Coverart for item
The Resource God's red son : the Ghost Dance religion and the making of modern America, Louis S. Warren

God's red son : the Ghost Dance religion and the making of modern America, Louis S. Warren

Label
God's red son : the Ghost Dance religion and the making of modern America
Title
God's red son
Title remainder
the Ghost Dance religion and the making of modern America
Statement of responsibility
Louis S. Warren
Title variation
Ghost Dance religion and the making of modern America
Title variation remainder
:the ghost dance religion and the making of modern America
Creator
Author
Subject
Language
eng
Summary
"In 1890, on Indian reservations across the West, followers of a new religion danced in circles until they collapsed into trances. In an attempt to suppress this new faith, the US Army killed over two hundred Lakota Sioux at Wounded Knee Creek. Louis Warren's God's Red Son offers a startling new view of the religion known as the Ghost Dance, from its origins in the visions of a Northern Paiute named Wovoka to the tragedy in South Dakota. To this day, the Ghost Dance remains widely mischaracterized as a primitive and failed effort by Indian militants to resist American conquest and return to traditional ways. In fact, followers of the Ghost Dance sought to thrive in modern America by working for wages, farming the land, and educating their children, tenets that helped the religion endure for decades after Wounded Knee. God's Red Son powerfully reveals how Ghost Dance teachings helped Indians retain their identity and reshape the modern world." -- Publisher's description
Writing style
Review
  • /* Starred Review */ Warren, a professor of U.S. history at the University of California, Davis, provides an engrossing, readable, and carefully researched history plotting the rise, spread, and continued life of the Ghost Dance among Native Americans. Since its rise in 1890 and sudden, violent suppression at Wounded Knee, the history of the Ghost Dance has focused on its return to past practices, the promise of a land free from whites, and protection in battle. Warren does not dismiss the influence of forced resettlement and broken treaties made with Native American communities, but he persuasively argues that Native American adherents focused more on integrating with Euro-American economy and used the Ghost Dance to maintain their native culture and “Indianness.” Key figures shape his narrative, including the prophet Wokova in Nevada, whose visions sparked the movement; Short Bull, the Lakota who brought it to the Plains; and James Mooney, the white anthropologist who recorded it and shaped all subsequent scholarship. Warren ties together seemingly unrelated strands to give a clear sense of the convulsing changes and challenges of the last decade of the 19th century. The work will delight fans of well-written history and appeal to historians of the West, Native Americans, and religion. (Apr.) --Staff (Reviewed 02/13/2017) (Publishers Weekly, vol 264, issue 07, p)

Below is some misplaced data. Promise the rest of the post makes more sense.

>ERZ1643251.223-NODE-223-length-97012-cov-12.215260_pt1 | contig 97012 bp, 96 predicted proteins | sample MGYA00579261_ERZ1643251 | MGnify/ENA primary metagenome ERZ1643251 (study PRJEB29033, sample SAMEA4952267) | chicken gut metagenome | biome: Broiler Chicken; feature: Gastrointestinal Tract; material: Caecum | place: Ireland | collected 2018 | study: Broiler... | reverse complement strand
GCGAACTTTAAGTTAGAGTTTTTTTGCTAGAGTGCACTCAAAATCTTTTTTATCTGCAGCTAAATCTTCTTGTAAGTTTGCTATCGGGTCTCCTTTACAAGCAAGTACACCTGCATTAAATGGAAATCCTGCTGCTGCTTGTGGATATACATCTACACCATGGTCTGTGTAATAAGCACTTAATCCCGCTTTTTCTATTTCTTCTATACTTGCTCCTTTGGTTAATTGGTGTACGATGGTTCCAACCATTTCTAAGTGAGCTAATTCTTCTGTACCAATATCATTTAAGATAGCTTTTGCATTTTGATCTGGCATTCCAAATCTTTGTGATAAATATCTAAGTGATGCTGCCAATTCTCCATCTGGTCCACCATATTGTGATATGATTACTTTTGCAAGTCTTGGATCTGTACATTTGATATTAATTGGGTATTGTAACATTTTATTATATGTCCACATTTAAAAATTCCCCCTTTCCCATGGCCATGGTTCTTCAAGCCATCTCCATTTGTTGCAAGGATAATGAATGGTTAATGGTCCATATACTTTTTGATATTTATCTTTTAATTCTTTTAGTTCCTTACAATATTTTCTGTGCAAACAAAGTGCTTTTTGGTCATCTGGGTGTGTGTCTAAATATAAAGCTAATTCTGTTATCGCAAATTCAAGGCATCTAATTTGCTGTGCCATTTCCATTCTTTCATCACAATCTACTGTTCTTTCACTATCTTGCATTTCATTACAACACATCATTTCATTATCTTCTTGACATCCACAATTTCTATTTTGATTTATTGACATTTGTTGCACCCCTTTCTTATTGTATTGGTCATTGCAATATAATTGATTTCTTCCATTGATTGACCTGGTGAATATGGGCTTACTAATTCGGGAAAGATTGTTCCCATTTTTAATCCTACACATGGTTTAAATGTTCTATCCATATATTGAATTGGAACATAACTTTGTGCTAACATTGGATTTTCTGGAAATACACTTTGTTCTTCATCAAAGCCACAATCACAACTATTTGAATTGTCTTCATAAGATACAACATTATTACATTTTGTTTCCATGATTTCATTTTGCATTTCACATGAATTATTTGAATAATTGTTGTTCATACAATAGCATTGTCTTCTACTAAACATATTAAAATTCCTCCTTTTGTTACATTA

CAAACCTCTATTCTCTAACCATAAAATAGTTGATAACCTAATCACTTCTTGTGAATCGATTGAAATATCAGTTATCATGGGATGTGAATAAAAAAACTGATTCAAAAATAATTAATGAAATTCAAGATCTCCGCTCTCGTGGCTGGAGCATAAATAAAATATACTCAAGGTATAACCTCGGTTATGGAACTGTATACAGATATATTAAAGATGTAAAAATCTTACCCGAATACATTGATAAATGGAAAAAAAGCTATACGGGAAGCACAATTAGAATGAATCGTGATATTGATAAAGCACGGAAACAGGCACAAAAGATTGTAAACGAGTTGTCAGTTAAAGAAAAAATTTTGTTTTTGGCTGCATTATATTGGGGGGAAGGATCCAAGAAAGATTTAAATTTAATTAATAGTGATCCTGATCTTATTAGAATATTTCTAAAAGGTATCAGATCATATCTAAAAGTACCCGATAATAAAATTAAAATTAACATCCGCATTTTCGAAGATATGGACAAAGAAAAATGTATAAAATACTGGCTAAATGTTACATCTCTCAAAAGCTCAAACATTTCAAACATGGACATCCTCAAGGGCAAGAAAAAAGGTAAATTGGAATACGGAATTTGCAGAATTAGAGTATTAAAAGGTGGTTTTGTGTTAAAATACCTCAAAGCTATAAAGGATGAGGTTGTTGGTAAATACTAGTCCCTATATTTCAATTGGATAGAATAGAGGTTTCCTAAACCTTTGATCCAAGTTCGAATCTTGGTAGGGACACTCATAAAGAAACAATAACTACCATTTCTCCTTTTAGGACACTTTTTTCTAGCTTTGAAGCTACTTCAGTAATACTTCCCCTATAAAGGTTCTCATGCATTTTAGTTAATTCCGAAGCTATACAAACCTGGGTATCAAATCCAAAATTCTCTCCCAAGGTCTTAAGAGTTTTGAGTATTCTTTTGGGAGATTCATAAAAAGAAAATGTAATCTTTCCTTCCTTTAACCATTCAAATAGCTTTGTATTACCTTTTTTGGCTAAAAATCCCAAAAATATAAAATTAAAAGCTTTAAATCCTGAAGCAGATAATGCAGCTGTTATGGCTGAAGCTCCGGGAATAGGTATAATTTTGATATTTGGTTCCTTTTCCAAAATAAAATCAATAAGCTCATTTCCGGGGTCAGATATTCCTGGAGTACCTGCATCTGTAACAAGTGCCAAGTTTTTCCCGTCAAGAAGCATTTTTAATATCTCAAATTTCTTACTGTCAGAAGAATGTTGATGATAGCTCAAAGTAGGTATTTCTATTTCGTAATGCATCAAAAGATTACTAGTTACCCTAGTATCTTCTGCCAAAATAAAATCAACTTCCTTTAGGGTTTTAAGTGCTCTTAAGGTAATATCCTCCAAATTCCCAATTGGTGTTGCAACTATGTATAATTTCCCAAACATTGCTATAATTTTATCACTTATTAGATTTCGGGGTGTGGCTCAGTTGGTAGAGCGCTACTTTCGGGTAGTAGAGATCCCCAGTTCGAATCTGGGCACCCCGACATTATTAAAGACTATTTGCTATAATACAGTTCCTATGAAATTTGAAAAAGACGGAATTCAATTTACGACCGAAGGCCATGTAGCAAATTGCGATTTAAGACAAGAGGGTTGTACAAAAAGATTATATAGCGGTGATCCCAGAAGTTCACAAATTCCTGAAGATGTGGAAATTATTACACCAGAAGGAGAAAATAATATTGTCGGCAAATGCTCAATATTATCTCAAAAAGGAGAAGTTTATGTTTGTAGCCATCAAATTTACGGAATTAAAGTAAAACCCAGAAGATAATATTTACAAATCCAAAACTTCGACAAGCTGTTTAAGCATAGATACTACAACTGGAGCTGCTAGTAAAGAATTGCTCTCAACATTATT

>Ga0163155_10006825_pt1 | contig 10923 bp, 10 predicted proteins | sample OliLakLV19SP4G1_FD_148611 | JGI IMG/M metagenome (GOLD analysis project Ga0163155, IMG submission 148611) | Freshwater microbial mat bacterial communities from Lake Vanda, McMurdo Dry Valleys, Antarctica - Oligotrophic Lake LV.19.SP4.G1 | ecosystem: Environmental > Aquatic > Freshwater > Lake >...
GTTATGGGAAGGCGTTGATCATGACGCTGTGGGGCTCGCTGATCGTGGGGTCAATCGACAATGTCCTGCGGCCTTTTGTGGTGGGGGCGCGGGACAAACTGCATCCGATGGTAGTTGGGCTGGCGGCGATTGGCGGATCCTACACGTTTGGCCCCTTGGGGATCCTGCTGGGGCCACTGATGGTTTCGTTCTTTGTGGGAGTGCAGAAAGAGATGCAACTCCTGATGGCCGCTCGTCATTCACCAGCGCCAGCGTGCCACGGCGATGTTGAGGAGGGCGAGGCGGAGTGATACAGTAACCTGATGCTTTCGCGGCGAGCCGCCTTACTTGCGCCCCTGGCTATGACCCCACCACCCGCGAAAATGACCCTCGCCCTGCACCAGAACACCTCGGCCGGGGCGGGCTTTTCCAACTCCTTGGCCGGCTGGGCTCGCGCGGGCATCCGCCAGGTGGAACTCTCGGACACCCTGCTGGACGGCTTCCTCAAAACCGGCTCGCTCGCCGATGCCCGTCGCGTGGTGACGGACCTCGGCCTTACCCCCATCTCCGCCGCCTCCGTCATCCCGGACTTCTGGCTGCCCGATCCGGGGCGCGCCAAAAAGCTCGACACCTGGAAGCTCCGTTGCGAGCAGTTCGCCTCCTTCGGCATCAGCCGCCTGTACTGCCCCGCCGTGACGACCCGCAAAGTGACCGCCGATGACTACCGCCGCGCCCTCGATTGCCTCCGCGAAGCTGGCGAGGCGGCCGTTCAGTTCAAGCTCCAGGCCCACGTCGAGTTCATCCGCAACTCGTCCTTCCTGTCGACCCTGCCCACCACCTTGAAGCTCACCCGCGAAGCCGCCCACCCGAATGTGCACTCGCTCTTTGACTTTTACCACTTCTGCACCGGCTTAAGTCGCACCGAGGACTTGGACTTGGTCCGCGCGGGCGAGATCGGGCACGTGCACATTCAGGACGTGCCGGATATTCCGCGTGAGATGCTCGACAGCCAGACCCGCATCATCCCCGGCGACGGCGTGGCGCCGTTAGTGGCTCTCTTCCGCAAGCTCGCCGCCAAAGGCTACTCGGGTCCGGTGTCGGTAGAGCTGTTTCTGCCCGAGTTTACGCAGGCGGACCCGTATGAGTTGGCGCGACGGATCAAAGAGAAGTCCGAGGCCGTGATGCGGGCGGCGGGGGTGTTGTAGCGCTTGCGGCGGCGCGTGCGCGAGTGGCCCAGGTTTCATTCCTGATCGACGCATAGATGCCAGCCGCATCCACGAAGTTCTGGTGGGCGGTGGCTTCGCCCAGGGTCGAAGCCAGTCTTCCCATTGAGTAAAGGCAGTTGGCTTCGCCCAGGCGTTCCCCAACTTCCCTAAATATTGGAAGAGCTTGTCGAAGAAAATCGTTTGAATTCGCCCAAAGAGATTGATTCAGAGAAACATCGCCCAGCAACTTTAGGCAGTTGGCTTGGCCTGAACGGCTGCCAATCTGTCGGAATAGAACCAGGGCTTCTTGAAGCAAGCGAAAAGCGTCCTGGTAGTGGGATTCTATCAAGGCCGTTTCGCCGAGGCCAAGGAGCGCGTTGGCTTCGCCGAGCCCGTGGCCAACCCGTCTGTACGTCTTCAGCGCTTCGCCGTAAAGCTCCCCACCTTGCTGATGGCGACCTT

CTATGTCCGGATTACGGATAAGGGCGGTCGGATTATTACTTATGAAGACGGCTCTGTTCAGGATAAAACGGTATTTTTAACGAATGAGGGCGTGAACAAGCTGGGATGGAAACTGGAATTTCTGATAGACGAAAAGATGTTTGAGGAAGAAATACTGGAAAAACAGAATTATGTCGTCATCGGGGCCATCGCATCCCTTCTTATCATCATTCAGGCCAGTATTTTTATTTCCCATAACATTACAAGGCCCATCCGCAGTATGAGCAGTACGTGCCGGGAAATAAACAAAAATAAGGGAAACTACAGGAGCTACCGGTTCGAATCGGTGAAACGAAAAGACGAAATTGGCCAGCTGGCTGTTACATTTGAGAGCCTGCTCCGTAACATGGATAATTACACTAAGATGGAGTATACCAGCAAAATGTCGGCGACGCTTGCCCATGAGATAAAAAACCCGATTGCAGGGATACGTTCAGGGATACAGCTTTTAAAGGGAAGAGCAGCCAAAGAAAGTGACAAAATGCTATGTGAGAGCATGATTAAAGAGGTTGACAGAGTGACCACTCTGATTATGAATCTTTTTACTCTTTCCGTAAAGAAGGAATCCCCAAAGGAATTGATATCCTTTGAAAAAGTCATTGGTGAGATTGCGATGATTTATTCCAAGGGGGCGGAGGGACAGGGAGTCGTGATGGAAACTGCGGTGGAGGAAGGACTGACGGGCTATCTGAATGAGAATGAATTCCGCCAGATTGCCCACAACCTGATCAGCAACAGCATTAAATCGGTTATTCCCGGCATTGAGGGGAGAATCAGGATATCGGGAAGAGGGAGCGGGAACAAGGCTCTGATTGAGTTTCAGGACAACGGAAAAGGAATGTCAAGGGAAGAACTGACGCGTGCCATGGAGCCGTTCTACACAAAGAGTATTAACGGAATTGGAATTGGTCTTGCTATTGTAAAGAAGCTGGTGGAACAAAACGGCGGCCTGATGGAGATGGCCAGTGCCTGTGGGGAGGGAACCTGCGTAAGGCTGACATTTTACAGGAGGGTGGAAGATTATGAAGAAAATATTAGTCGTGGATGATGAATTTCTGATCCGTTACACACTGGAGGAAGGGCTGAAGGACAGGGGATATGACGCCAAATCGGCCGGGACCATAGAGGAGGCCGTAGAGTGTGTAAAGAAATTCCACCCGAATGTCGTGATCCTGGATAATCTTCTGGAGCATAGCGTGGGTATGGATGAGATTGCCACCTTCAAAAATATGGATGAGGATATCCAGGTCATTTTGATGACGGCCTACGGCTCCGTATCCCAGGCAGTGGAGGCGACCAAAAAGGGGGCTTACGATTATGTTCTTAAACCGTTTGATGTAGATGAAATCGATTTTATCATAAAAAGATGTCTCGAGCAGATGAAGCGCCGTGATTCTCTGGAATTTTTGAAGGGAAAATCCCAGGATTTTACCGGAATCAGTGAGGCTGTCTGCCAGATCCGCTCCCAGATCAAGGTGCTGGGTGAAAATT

• In 1889, Northern Paiute leader Wovoka experienced a vision which led him to preach that Native tribes should peacefully coexist with settlers. He also promised that performing the Ghost Dance would see him to a utopian existence where Native Americans flourished. Wovoka's promise appealed to peoples like the Arapaho and Sioux who suffered from abject poverty and hopelessness on reservations. Although the Ghost Dance was a peaceful movement, the federal government suppressed the religion, efforts that culminated in the massacre at Wounded Knee by the Seventh Cavalry on December 29, 1890. Within the year, James Mooney began research into what became the definitive work on the subject, The Ghost-Dance Religion and the Sioux Outbreak of 1890. Mooney's volume heavily influenced later works such as Dee Brown's Bury My Heart at Wounded Knee. Warren (history, Univ. of California, Davis; Buffalo Bill's America) challenges Mooney's work by detailing how his reliance on sources such as federal documents and Native Americans who opposed the religion resulted in flawed conclusions. Warren convincingly argues that Mooney's erroneous picture was owing to those religious people who refused to cooperate with him, as they understandably did not want more violence exacted upon them. VERDICT This reinterpretation of the Ghost Dance religion is highly recommended for readers interested in Native Americans, anthropology, or the history of the West.—John R. Burch, Campbellsville Univ. Lib., KY --John R. Burch (Reviewed 03/01/2017) (Library Journal, vol 142, issue 04, p92)